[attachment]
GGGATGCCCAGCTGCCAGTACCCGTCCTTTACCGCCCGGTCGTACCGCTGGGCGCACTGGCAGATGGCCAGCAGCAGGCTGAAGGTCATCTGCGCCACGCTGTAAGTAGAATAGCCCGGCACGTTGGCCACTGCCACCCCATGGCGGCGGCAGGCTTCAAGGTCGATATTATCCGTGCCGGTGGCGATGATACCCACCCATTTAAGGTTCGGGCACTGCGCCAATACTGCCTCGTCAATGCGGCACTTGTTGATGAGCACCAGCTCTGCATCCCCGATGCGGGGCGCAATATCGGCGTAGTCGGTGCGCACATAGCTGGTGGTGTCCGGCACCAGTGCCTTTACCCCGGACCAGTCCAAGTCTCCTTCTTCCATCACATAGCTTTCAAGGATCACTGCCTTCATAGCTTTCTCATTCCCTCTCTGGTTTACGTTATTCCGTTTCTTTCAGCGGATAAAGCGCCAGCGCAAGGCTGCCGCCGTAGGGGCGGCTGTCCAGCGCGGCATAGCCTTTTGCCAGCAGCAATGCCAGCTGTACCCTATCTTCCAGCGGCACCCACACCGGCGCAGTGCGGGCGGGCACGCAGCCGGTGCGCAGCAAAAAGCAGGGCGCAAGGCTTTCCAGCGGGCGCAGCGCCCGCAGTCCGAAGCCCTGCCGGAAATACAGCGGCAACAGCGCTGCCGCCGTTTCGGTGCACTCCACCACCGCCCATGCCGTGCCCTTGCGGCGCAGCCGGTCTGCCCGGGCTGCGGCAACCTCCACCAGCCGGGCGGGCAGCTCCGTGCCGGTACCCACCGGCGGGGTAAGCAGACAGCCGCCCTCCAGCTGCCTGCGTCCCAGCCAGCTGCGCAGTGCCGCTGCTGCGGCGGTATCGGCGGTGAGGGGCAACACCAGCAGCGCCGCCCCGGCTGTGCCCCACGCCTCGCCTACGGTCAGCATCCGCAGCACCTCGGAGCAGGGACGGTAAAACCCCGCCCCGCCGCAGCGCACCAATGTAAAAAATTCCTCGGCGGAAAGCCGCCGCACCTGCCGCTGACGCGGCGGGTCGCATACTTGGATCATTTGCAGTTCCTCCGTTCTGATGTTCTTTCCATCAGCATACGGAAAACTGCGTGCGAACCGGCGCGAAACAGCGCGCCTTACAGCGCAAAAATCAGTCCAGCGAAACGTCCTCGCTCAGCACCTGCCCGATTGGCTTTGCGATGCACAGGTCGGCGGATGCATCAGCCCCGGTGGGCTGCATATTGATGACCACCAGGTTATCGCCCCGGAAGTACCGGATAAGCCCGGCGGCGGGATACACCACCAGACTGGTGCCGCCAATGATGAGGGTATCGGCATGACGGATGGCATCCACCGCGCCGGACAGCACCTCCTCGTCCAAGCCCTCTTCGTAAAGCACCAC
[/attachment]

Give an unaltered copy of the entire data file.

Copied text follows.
GGGATGCCCAGCTGCCAGTACCCGTCCTTTACCGCCCGGTCGTACCGCTGGGCGCACTGGCAGATGGCCAGCAGCAGGCTGAAGGTCATCTGCGCCACGCTGTAAGTAGAATAGCCCGGCACGTTGGCCACTGCCACCCCATGGCGGCGGCAGGCTTCAAGGTCGATATTATCCGTGCCGGTGGCGATGATACCCACCCATTTAAGGTTCGGGCACTGCGCCAATACTGCCTCGTCAATGCGGCACTTGTTGATGAGCACCAGCTCTGCATCCCCGATGCGGGGCGCAATATCGGCGTAGTCGGTGCGCACATAGCTGGTGGTGTCCGGCACCAGTGCCTTTACCCCGGACCAGTCCAAGTCTCCTTCTTCCATCACATAGCTTTCAAGGATCACTGCCTTCATAGCTTTCTCATTCCCTCTCTGGTTTACGTTATTCCGTTTCTTTCAGCGGATAAAGCGCCAGCGCAAGGCTGCCGCCGTAGGGGCGGCTGTCCAGCGCGGCATAGCCTTTTGCCAGCAGCAATGCCAGCTGTACCCTATCTTCCAGCGGCACCCACACCGGCGCAGTGCGGGCGGGCACGCAGCCGGTGCGCAGCAAAAAGCAGGGCGCAAGGCTTTCCAGCGGGCGCAGCGCCCGCAGTCCGAAGCCCTGCCGGAAATACAGCGGCAACAGCGCTGCCGCCGTTTCGGTGCACTCCACCACCGCCCATGCCGTGCCCTTGCGGCGCAGCCGGTCTGCCCGGGCTGCGGCAACCTCCACCAGCCGGGCGGGCAGCTCCGTGCCGGTACCCACCGGCGGGGTAAGCAGACAGCCGCCCTCCAGCTGCCTGCGTCCCAGCCAGCTGCGCAGTGCCGCTGCTGCGGCGGTATCGGCGGTGAGGGGCAACACCAGCAGCGCCGCCCCGGCTGTGCCCCACGCCTCGCCTACGGTCAGCATCCGCAGCACCTCGGAGCAGGGACGGTAAAACCCCGCCCCGCCGCAGCGCACCAATGTAAAAAATTCCTCGGCGGAAAGCCGCCGCACCTGCCGCTGACGCGGCGGGTCGCATACTTGGATCATTTGCAGTTCCTCCGTTCTGATGTTCTTTCCATCAGCATACGGAAAACTGCGTGCGAACCGGCGCGAAACAGCGCGCCTTACAGCGCAAAAATCAGTCCAGCGAAACGTCCTCGCTCAGCACCTGCCCGATTGGCTTTGCGATGCACAGGTCGGCGGATGCATCAGCCCCGGTGGGCTGCATATTGATGACCACCAGGTTATCGCCCCGGAAGTACCGGATAAGCCCGGCGGCGGGATACACCACCAGACTGGTGCCGCCAATGATGAGGGTATCGGCATGACGGATGGCATCCACCGCGCCGGACAGCACCTCCTCGTCCAAGCCCTCTTCGTAAAGCACCAC